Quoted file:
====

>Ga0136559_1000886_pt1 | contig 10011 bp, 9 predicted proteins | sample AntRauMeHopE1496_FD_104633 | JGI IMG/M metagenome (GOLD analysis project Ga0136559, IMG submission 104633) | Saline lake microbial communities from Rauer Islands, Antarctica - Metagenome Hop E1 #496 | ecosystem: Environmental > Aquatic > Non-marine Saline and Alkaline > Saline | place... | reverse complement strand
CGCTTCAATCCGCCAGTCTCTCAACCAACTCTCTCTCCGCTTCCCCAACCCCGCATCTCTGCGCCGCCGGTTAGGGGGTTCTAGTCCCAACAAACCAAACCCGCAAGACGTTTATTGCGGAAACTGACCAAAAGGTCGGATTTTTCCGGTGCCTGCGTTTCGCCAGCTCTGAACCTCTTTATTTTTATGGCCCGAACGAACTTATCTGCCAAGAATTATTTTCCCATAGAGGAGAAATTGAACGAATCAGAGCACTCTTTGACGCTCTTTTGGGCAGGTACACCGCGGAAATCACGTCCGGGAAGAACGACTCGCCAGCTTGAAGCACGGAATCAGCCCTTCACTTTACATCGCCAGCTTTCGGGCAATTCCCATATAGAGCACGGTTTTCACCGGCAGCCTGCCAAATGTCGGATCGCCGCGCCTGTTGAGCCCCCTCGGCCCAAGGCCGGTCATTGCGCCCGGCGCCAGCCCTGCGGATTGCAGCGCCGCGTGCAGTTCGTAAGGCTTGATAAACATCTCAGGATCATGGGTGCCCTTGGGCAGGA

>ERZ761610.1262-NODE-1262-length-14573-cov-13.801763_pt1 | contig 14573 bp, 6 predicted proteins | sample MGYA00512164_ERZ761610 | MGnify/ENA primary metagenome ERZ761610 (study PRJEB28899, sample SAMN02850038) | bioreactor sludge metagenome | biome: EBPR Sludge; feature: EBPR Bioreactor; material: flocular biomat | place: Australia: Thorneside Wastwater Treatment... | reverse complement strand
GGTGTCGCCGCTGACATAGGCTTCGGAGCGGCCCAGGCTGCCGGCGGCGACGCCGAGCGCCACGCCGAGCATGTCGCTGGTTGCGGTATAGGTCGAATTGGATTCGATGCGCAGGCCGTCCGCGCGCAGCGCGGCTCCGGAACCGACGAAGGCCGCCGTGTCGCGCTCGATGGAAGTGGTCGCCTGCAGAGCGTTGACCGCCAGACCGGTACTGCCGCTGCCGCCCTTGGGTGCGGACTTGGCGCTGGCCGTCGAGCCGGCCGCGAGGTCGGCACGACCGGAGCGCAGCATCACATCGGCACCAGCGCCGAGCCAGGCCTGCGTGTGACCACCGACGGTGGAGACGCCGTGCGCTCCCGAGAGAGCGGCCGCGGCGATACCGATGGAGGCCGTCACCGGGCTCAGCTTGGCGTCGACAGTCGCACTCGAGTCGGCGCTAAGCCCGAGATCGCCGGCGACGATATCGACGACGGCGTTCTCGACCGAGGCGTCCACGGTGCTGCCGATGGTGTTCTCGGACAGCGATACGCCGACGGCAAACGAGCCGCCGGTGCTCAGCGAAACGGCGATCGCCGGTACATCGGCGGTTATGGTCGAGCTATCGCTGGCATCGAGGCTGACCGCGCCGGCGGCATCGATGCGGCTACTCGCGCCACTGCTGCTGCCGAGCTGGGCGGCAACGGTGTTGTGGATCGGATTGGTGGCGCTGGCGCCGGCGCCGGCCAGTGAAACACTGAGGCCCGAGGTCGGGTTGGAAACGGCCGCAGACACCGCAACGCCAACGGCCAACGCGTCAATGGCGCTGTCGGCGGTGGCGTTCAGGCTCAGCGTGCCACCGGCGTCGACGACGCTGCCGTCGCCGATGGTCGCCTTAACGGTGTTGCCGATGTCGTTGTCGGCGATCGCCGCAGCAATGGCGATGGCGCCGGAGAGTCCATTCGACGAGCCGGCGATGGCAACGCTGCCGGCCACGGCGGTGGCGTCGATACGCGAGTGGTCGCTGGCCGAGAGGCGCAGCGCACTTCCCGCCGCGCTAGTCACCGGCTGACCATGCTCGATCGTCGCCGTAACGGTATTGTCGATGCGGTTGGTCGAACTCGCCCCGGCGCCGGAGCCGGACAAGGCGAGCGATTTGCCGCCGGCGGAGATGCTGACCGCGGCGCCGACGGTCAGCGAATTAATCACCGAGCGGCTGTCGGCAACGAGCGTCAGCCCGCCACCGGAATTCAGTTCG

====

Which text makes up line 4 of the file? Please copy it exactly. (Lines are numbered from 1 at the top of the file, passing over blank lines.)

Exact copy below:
GGTGTCGCCGCTGACATAGGCTTCGGAGCGGCCCAGGCTGCCGGCGGCGACGCCGAGCGCCACGCCGAGCATGTCGCTGGTTGCGGTATAGGTCGAATTGGATTCGATGCGCAGGCCGTCCGCGCGCAGCGCGGCTCCGGAACCGACGAAGGCCGCCGTGTCGCGCTCGATGGAAGTGGTCGCCTGCAGAGCGTTGACCGCCAGACCGGTACTGCCGCTGCCGCCCTTGGGTGCGGACTTGGCGCTGGCCGTCGAGCCGGCCGCGAGGTCGGCACGACCGGAGCGCAGCATCACATCGGCACCAGCGCCGAGCCAGGCCTGCGTGTGACCACCGACGGTGGAGACGCCGTGCGCTCCCGAGAGAGCGGCCGCGGCGATACCGATGGAGGCCGTCACCGGGCTCAGCTTGGCGTCGACAGTCGCACTCGAGTCGGCGCTAAGCCCGAGATCGCCGGCGACGATATCGACGACGGCGTTCTCGACCGAGGCGTCCACGGTGCTGCCGATGGTGTTCTCGGACAGCGATACGCCGACGGCAAACGAGCCGCCGGTGCTCAGCGAAACGGCGATCGCCGGTACATCGGCGGTTATGGTCGAGCTATCGCTGGCATCGAGGCTGACCGCGCCGGCGGCATCGATGCGGCTACTCGCGCCACTGCTGCTGCCGAGCTGGGCGGCAACGGTGTTGTGGATCGGATTGGTGGCGCTGGCGCCGGCGCCGGCCAGTGAAACACTGAGGCCCGAGGTCGGGTTGGAAACGGCCGCAGACACCGCAACGCCAACGGCCAACGCGTCAATGGCGCTGTCGGCGGTGGCGTTCAGGCTCAGCGTGCCACCGGCGTCGACGACGCTGCCGTCGCCGATGGTCGCCTTAACGGTGTTGCCGATGTCGTTGTCGGCGATCGCCGCAGCAATGGCGATGGCGCCGGAGAGTCCATTCGACGAGCCGGCGATGGCAACGCTGCCGGCCACGGCGGTGGCGTCGATACGCGAGTGGTCGCTGGCCGAGAGGCGCAGCGCACTTCCCGCCGCGCTAGTCACCGGCTGACCATGCTCGATCGTCGCCGTAACGGTATTGTCGATGCGGTTGGTCGAACTCGCCCCGGCGCCGGAGCCGGACAAGGCGAGCGATTTGCCGCCGGCGGAGATGCTGACCGCGGCGCCGACGGTCAGCGAATTAATCACCGAGCGGCTGTCGGCAACGAGCGTCAGCCCGCCACCGGAATTCAGTTCG